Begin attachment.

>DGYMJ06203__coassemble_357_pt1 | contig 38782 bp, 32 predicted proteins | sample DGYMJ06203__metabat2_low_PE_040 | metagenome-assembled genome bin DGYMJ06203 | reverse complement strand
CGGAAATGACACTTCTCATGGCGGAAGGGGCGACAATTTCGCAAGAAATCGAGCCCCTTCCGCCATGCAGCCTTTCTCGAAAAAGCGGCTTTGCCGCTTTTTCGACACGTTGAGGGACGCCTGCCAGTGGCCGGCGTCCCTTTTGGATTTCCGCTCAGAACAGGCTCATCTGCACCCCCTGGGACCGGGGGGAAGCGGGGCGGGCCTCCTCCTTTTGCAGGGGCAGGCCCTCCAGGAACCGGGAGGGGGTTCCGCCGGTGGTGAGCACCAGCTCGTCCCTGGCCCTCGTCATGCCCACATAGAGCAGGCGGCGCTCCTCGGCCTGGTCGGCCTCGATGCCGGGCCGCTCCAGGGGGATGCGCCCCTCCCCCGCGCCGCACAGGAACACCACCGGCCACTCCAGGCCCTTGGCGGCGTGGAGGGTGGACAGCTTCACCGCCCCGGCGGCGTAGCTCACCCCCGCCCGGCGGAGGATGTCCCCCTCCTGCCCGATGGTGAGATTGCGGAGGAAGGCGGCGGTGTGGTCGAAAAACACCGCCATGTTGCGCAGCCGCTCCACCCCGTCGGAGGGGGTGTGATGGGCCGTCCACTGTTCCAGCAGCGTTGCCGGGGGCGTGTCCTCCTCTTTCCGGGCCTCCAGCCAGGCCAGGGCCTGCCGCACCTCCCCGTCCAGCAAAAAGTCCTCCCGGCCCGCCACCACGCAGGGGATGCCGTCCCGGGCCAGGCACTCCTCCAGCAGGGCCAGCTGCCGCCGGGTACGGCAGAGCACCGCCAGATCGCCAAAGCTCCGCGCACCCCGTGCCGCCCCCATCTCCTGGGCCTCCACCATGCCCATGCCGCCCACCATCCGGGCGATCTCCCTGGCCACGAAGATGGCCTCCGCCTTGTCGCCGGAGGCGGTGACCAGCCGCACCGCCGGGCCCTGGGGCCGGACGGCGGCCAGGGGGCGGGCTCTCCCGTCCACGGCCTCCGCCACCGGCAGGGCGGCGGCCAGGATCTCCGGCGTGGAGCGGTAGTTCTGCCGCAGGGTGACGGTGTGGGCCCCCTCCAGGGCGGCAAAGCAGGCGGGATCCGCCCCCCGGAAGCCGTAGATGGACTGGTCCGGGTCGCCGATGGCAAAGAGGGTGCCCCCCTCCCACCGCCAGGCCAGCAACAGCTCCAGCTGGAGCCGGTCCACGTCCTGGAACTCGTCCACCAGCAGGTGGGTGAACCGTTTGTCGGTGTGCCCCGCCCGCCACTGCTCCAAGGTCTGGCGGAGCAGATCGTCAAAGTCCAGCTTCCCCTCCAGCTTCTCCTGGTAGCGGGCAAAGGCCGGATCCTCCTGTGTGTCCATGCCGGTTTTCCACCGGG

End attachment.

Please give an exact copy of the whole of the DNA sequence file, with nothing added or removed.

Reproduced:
>DGYMJ06203__coassemble_357_pt1 | contig 38782 bp, 32 predicted proteins | sample DGYMJ06203__metabat2_low_PE_040 | metagenome-assembled genome bin DGYMJ06203 | reverse complement strand
CGGAAATGACACTTCTCATGGCGGAAGGGGCGACAATTTCGCAAGAAATCGAGCCCCTTCCGCCATGCAGCCTTTCTCGAAAAAGCGGCTTTGCCGCTTTTTCGACACGTTGAGGGACGCCTGCCAGTGGCCGGCGTCCCTTTTGGATTTCCGCTCAGAACAGGCTCATCTGCACCCCCTGGGACCGGGGGGAAGCGGGGCGGGCCTCCTCCTTTTGCAGGGGCAGGCCCTCCAGGAACCGGGAGGGGGTTCCGCCGGTGGTGAGCACCAGCTCGTCCCTGGCCCTCGTCATGCCCACATAGAGCAGGCGGCGCTCCTCGGCCTGGTCGGCCTCGATGCCGGGCCGCTCCAGGGGGATGCGCCCCTCCCCCGCGCCGCACAGGAACACCACCGGCCACTCCAGGCCCTTGGCGGCGTGGAGGGTGGACAGCTTCACCGCCCCGGCGGCGTAGCTCACCCCCGCCCGGCGGAGGATGTCCCCCTCCTGCCCGATGGTGAGATTGCGGAGGAAGGCGGCGGTGTGGTCGAAAAACACCGCCATGTTGCGCAGCCGCTCCACCCCGTCGGAGGGGGTGTGATGGGCCGTCCACTGTTCCAGCAGCGTTGCCGGGGGCGTGTCCTCCTCTTTCCGGGCCTCCAGCCAGGCCAGGGCCTGCCGCACCTCCCCGTCCAGCAAAAAGTCCTCCCGGCCCGCCACCACGCAGGGGATGCCGTCCCGGGCCAGGCACTCCTCCAGCAGGGCCAGCTGCCGCCGGGTACGGCAGAGCACCGCCAGATCGCCAAAGCTCCGCGCACCCCGTGCCGCCCCCATCTCCTGGGCCTCCACCATGCCCATGCCGCCCACCATCCGGGCGATCTCCCTGGCCACGAAGATGGCCTCCGCCTTGTCGCCGGAGGCGGTGACCAGCCGCACCGCCGGGCCCTGGGGCCGGACGGCGGCCAGGGGGCGGGCTCTCCCGTCCACGGCCTCCGCCACCGGCAGGGCGGCGGCCAGGATCTCCGGCGTGGAGCGGTAGTTCTGCCGCAGGGTGACGGTGTGGGCCCCCTCCAGGGCGGCAAAGCAGGCGGGATCCGCCCCCCGGAAGCCGTAGATGGACTGGTCCGGGTCGCCGATGGCAAAGAGGGTGCCCCCCTCCCACCGCCAGGCCAGCAACAGCTCCAGCTGGAGCCGGTCCACGTCCTGGAACTCGTCCACCAGCAGGTGGGTGAACCGTTTGTCGGTGTGCCCCGCCCGCCACTGCTCCAAGGTCTGGCGGAGCAGATCGTCAAAGTCCAGCTTCCCCTCCAGCTTCTCCTGGTAGCGGGCAAAGGCCGGATCCTCCTGTGTGTCCATGCCGGTTTTCCACCGGG